This dream was quite comforting during my dad’s illness, though I did not know the dream’s full import.  Several years later, I find that the sailboat motif is reminiscent of an anonymous parable of death, in which those on the opposite shore are welcoming, just as the sailboat goes out of sight on this shore.

When someone treats me badly, especially for no apparent reason, I think, “I did this to someone once.”  And it brings me ever closer to forgiveness.

In Italy, I smile more, and my eyes light up when I greet people.  I am as friendly as the wonderful Italians.  Is that why I feel so welcomed and positively received?  Or is my physical appearance more attracting to an Italian (men and women) than to a typical American?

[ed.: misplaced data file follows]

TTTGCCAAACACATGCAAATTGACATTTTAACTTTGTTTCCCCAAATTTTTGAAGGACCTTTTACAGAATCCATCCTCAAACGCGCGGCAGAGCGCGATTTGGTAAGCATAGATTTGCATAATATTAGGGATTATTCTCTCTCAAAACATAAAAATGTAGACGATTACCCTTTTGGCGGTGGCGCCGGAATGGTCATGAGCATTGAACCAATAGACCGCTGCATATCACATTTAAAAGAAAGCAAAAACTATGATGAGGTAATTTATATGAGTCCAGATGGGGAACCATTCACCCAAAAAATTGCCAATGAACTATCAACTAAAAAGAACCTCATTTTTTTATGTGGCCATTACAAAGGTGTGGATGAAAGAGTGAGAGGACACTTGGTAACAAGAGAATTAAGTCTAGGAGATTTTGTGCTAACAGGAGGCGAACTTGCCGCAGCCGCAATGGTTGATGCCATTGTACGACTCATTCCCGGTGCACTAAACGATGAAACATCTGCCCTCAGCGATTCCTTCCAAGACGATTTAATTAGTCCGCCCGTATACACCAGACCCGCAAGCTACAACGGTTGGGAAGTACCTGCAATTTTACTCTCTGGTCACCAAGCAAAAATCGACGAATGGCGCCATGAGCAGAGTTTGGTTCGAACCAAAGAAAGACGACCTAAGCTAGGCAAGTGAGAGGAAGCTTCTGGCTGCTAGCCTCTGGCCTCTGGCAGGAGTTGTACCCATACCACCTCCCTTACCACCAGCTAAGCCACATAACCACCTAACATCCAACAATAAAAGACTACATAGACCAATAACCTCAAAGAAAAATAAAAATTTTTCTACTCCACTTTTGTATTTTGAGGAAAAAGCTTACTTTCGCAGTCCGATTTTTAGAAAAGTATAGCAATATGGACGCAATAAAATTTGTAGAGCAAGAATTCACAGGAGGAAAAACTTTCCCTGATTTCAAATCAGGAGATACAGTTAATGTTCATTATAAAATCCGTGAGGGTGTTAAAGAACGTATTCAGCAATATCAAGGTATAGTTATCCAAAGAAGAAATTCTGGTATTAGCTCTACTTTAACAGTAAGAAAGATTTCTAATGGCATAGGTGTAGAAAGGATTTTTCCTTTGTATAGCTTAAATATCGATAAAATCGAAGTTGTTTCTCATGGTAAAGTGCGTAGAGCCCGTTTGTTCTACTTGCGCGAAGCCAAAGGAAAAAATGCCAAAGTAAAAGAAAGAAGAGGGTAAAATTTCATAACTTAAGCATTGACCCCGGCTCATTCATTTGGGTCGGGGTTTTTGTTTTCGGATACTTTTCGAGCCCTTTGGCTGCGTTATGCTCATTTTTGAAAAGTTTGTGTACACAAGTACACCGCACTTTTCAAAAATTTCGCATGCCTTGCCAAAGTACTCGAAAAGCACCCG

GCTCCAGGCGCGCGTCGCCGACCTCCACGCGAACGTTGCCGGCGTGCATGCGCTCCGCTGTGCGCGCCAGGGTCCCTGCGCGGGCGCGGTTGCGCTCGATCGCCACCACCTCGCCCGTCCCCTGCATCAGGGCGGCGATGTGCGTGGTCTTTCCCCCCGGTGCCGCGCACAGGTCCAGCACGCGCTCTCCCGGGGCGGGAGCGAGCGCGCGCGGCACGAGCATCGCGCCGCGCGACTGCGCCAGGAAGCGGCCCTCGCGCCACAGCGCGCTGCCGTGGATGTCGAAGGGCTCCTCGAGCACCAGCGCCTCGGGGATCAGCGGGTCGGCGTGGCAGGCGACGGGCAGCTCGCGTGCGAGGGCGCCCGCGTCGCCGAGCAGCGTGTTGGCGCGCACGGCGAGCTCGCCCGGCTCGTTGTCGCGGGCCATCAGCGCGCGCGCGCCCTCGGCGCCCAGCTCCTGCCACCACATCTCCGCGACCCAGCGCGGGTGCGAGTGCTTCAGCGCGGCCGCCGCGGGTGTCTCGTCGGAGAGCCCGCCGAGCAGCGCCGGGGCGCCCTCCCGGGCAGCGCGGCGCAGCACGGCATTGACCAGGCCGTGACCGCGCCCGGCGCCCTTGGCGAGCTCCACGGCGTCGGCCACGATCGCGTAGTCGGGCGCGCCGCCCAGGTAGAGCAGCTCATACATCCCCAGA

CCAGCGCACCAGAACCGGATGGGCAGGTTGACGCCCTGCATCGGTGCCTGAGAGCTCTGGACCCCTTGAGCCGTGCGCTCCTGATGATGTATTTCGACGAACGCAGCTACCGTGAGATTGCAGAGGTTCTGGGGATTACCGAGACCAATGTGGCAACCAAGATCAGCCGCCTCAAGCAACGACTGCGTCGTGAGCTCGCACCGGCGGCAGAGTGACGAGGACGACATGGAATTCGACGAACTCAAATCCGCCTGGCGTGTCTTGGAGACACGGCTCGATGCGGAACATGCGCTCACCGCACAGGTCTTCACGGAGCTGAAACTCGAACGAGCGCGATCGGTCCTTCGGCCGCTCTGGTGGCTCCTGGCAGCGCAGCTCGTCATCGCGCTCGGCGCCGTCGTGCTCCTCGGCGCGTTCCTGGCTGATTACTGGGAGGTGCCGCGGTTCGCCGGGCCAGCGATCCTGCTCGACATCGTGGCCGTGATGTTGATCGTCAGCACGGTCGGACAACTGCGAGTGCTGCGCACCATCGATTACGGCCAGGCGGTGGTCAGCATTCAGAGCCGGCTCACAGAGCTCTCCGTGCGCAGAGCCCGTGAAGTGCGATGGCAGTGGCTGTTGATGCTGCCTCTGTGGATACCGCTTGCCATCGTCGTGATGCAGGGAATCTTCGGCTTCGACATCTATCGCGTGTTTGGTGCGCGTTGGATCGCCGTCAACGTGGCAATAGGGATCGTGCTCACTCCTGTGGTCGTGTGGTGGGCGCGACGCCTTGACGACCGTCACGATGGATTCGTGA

Twice on our vacation I was mistaken for an Italian woman by Italian people.  Maybe my “type” is seen very favorably there.

That night, cuddled with my head on David’s shoulder, I felt that in Fiesole, overlooking San Domenico, I had come “home”–maybe even Home.

Yes, this place, overlooking Florence, is for me a little bit of Heaven presaged.  Bene!